By Ryan Johnston
Once the Federal Communications Commission (“FCC” or “Commission”) releases the new version of its Broadband DATA Act maps, it will be up to states, local and tribal governments, and individuals to ensure that actual broadband access matches what is reported. However, one important metric for measuring broadband that the Commission will not accept for the challenge process is speed-test data. This data is a critical indicator of whether or not customers are actually receiving broadband services.
To this end, Next Century Cities signed-on to the Broadband Connects America Coalition’s October 18th letter to the FCC’s Broadband Data Task Force. The letter highlights the lack of clarity surrounding consumer participation in the availability challenge process. The FCC’s failure to provide clear guidance could lead to roadblocks for consumers who attempt to provide evidence that they are not receiving adequate broadband service. Advertised speeds are irrelevant if delivered speeds fall short. As stated in the letter, the Commission should accept fixed connection speed test data to verify that consumers are receiving reported broadband speeds, or if their connections meet the definition of broadband at all.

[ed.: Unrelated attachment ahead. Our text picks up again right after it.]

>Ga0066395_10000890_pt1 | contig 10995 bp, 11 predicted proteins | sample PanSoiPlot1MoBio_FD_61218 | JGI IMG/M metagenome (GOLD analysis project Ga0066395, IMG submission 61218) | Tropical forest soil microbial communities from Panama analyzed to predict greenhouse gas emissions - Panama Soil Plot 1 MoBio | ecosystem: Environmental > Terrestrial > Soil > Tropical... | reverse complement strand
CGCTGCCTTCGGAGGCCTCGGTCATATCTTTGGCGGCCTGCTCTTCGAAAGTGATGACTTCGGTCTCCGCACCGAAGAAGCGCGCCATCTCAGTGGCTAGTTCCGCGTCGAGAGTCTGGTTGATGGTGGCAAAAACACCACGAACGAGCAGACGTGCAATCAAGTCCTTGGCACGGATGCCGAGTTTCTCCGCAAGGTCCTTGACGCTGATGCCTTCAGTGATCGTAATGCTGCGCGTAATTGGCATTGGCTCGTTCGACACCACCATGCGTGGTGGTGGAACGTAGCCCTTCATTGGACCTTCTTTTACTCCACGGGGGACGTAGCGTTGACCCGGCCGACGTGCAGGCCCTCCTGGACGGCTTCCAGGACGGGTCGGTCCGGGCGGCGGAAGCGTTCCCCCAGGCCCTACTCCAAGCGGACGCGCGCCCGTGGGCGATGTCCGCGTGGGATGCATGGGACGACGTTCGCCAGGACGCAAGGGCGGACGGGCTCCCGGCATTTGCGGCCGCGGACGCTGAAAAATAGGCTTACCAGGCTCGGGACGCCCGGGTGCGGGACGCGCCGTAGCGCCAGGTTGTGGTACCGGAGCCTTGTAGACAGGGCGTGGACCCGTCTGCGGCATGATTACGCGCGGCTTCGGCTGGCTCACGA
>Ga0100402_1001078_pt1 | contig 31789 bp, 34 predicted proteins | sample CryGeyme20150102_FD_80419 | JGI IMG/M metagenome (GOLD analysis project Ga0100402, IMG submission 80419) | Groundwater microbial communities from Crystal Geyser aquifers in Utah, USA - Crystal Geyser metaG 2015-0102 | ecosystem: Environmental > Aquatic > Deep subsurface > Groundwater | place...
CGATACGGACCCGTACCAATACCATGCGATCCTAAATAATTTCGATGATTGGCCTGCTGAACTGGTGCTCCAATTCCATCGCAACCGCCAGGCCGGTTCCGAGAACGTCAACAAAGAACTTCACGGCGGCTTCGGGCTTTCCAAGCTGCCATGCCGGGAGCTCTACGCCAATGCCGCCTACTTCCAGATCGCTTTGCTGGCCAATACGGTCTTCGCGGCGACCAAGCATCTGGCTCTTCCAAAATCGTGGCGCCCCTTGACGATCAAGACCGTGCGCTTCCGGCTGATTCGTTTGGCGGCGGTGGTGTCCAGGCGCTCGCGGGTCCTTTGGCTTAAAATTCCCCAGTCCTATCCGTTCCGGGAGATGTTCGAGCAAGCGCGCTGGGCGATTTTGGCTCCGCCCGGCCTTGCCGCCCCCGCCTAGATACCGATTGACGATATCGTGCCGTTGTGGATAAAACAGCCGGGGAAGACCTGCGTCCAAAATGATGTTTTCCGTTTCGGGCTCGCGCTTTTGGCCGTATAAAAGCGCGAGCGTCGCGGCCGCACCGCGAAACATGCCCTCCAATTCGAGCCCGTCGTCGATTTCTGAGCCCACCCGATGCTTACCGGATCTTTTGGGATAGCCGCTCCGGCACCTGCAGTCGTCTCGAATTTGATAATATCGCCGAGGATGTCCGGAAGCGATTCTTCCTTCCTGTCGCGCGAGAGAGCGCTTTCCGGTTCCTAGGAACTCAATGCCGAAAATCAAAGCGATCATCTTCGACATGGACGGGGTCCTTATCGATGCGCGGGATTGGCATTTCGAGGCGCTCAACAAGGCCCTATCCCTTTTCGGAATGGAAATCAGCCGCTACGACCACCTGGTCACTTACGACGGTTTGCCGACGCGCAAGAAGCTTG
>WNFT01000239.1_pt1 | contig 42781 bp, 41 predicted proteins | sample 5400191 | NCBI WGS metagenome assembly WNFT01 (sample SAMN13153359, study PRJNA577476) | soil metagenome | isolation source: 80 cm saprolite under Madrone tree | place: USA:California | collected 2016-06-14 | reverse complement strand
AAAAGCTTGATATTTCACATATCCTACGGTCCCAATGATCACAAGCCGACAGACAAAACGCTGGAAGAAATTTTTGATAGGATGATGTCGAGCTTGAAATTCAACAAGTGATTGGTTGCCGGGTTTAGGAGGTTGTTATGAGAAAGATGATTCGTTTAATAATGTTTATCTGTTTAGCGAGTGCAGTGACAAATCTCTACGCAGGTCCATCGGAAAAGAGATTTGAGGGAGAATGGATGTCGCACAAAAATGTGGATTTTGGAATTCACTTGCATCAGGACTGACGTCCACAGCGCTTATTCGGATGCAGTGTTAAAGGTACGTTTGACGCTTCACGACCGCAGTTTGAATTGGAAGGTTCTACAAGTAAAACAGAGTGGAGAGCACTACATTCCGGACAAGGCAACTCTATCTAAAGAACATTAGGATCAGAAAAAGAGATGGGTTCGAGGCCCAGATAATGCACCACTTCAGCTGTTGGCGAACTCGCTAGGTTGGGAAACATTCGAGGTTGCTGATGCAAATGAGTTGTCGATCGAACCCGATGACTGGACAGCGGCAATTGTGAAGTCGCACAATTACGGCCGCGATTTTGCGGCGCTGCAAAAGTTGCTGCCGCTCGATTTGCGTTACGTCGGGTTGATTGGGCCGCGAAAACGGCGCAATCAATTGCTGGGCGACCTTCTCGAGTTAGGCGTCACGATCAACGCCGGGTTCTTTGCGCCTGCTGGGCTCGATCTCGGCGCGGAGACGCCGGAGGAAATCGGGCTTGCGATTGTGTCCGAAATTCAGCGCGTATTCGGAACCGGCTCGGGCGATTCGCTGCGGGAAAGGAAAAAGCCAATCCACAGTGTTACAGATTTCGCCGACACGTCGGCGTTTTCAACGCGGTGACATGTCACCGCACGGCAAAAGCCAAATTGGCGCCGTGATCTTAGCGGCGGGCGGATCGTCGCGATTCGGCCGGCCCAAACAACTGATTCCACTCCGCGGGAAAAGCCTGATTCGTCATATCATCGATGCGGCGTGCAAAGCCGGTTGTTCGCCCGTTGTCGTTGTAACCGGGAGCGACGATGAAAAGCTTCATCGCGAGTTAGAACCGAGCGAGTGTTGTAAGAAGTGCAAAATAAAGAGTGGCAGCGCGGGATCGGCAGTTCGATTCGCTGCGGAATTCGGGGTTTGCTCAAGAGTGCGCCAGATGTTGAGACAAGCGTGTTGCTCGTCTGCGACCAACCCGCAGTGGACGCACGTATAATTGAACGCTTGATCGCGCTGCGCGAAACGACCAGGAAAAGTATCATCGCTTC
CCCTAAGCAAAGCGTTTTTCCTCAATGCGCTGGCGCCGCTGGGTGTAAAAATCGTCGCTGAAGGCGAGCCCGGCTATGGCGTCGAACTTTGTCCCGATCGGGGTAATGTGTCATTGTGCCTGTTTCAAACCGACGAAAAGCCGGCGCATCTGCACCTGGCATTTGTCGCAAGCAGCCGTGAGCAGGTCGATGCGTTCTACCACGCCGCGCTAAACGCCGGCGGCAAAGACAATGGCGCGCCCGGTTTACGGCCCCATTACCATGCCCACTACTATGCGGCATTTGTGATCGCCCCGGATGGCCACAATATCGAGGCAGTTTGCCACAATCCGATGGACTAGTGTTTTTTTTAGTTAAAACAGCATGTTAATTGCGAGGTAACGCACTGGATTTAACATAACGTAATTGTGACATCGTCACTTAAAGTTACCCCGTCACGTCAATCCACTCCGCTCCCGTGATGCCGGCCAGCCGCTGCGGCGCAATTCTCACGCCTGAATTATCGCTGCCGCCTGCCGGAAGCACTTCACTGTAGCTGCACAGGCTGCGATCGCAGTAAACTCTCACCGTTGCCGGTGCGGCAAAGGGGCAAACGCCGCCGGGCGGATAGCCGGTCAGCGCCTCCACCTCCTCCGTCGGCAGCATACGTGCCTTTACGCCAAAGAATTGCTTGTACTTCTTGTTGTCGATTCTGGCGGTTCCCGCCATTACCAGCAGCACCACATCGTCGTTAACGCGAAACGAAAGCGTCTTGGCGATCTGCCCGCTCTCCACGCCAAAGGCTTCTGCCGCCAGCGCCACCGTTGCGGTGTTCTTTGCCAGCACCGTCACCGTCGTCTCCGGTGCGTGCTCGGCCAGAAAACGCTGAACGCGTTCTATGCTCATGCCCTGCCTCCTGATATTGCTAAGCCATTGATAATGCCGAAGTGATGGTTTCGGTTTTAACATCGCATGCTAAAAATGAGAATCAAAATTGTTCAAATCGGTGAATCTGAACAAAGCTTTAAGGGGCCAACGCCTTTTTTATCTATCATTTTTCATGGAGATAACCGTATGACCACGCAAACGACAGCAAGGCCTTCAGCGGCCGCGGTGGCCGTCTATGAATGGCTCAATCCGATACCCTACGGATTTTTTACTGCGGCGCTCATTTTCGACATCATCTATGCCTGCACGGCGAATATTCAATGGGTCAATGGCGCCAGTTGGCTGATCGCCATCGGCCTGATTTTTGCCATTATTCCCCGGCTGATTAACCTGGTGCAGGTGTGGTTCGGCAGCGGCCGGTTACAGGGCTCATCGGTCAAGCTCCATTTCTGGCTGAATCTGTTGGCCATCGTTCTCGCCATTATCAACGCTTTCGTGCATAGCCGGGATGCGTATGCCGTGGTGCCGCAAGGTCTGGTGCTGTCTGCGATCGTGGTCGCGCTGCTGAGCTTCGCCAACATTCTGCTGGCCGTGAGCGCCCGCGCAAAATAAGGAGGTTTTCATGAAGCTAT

If the Commission does not offer some guidance on how individuals can participate in the challenge process, it will eliminate key evidence that could increase the accuracy of the new broadband availability maps. Read the Broadband Connects America letter here.